When she began dancing with CMBT two years ago, Erica Christensen found that the company was not well-known in the Quad Cities. "No one even knew there was a ballet company around," she said. At the time, CMBT: Quad Cities Professional Ballet Company had four dancers.
• Patrons of the Bettendorf Public Library checked out 52,202 items in July, including books, audio books, videos, DVDs, compact discs, music tapes, CD-ROMS, DVD-ROMs, and magazines. This is the highest monthly circulation in the library's 75-year history.
Much will undoubtedly be said about what a gifted and popular arts administrator Lloyd Schoeneman was, his many years of service to Quad City Arts, and his dedication to raising the profile of art in this community.
In their third year, the Celtic Highland Games of the Quad Cities have reached a certain stature. The one-day festival and competition, which will be held Saturday at the Mississippi Valley Fairgrounds, has attracted top-flight performers rare for an event so young.
Say the word "scooter" to most people, admits Dean Wright, and "they picture you on a Honda moped." But that's not quite what Wright and his friends are into, and when they're on the road, they draw attention.
• On August 6, Illinois Governor George Ryan signed what's being called "Kelly's Law," which adds Ecstasy and other club drugs to the same category as cocaine, heroin, and LSD. Named for Kelly Baker, a 23-year-old Rolling Meadows woman who died of an Ecstasy overdose in 1999, the law becomes effective January 1 and amends the 1961 criminal code relating to the offenses of drug-induced homicide and drug-induced infliction of great bodily harm.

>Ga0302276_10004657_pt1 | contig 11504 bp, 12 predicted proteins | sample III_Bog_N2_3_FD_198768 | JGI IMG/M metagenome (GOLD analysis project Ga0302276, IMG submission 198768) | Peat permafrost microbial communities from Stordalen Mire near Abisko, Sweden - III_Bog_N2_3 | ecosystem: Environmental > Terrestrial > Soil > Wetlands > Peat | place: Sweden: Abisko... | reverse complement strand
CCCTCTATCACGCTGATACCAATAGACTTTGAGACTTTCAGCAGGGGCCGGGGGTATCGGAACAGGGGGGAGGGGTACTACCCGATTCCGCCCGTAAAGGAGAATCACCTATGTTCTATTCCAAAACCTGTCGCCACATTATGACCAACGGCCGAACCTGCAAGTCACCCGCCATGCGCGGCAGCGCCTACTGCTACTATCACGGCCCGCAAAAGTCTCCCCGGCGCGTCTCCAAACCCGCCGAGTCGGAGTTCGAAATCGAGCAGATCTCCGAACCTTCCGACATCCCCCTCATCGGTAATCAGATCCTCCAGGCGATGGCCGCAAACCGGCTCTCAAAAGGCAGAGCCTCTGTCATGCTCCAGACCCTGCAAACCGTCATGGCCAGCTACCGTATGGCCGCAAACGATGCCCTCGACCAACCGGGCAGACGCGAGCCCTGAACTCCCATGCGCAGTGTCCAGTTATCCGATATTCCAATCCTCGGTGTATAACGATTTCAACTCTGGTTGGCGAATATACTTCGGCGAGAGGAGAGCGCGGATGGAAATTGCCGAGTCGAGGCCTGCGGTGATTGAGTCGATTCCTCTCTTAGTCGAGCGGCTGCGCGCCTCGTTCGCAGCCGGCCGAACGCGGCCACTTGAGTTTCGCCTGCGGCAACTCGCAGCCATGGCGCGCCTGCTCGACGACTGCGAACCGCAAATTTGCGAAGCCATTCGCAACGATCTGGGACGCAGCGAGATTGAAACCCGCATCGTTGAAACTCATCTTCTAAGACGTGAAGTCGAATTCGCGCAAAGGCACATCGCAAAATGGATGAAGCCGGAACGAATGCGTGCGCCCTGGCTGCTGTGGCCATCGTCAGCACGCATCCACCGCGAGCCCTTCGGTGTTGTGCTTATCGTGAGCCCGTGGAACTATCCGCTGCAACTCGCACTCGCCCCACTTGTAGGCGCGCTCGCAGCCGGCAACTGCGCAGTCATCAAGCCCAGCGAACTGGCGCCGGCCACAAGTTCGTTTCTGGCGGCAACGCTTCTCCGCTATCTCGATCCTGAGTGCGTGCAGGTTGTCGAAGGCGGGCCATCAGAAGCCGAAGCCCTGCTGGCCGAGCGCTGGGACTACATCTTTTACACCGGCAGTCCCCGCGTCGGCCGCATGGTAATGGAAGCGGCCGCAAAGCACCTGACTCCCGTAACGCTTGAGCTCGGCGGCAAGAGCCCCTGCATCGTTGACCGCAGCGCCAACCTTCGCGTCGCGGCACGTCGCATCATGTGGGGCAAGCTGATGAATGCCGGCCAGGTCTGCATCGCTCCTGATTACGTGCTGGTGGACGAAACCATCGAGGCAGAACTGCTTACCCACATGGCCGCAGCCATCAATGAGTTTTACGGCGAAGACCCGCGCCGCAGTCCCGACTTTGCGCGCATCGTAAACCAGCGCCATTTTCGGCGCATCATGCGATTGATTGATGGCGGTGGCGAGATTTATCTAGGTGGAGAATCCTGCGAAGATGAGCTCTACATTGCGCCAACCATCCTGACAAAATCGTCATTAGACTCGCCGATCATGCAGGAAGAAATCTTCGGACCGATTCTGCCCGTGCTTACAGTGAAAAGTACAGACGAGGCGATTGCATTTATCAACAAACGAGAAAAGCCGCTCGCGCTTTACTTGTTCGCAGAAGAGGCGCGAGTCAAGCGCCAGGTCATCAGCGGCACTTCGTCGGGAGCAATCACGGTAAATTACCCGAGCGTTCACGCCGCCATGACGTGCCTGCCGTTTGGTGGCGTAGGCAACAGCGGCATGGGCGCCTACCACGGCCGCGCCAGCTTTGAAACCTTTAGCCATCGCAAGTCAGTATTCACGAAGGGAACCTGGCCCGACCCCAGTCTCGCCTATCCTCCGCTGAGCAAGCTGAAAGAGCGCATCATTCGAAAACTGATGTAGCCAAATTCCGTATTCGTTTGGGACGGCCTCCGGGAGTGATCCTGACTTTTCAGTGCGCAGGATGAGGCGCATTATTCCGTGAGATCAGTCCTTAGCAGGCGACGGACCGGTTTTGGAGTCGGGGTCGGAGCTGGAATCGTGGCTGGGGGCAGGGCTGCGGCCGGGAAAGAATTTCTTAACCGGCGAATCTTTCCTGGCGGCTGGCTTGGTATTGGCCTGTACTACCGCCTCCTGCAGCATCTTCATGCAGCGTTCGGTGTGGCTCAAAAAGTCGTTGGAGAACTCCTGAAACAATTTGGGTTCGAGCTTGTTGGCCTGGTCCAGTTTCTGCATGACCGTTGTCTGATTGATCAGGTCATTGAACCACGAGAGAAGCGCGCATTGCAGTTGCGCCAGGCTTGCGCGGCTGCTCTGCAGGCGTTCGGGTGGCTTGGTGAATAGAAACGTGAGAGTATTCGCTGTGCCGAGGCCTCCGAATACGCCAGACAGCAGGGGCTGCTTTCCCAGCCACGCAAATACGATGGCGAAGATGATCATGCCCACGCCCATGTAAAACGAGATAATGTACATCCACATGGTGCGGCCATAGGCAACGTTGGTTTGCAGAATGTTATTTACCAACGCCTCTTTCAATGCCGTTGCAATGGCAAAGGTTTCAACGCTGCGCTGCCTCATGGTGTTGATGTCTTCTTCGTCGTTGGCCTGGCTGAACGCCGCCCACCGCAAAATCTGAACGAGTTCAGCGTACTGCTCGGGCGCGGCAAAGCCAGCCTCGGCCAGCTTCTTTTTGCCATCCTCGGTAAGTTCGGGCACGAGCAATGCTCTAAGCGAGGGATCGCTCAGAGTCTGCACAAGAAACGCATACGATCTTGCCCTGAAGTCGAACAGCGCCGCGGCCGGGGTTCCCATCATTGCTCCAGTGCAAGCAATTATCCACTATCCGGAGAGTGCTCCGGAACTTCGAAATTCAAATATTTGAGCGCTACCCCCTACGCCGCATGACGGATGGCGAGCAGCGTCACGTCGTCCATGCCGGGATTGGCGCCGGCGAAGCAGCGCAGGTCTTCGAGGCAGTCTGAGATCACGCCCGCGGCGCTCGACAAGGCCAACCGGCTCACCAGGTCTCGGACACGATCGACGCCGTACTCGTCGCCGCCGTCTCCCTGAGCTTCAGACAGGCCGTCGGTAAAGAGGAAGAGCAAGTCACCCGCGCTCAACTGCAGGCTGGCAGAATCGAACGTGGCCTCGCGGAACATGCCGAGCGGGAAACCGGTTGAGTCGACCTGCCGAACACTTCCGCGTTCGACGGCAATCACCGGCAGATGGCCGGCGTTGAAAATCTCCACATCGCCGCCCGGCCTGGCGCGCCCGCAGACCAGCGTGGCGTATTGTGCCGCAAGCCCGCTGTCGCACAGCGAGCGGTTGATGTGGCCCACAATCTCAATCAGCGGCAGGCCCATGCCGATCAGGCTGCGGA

What Now?

Last week's announcement that the Vision Iowa board will contribute $20 million to Davenport's $113 million riverfront-revitalization project was, with good reason, greeted with smiles all around the Quad Cities.
• The Iowa Association of Municipal Utilities will be conducting a study to assess the viability of a new power plant in Muscatine. The association hopes to build a $900 million coal-generating station capable of producing 700 megawatts.
When Mike and Amy Finders began playing music together four years ago, they were playing folk rock in the bars around Dubuque and Galena, where they lived. But they decided to change direction. "Let's not just try to be loud and entertaining to people who aren't exactly paying attention," Finder said of the thought process behind the decision.
• Construction of the Putnam Museum's IMAX Theatre has been moving steadily forward since breaking ground in January. Over the past several months, work has focused on earthwork and concrete foundations. Drilled caissons, concrete footings, and walls that establish the initial "footprint" for the entire building have been completed.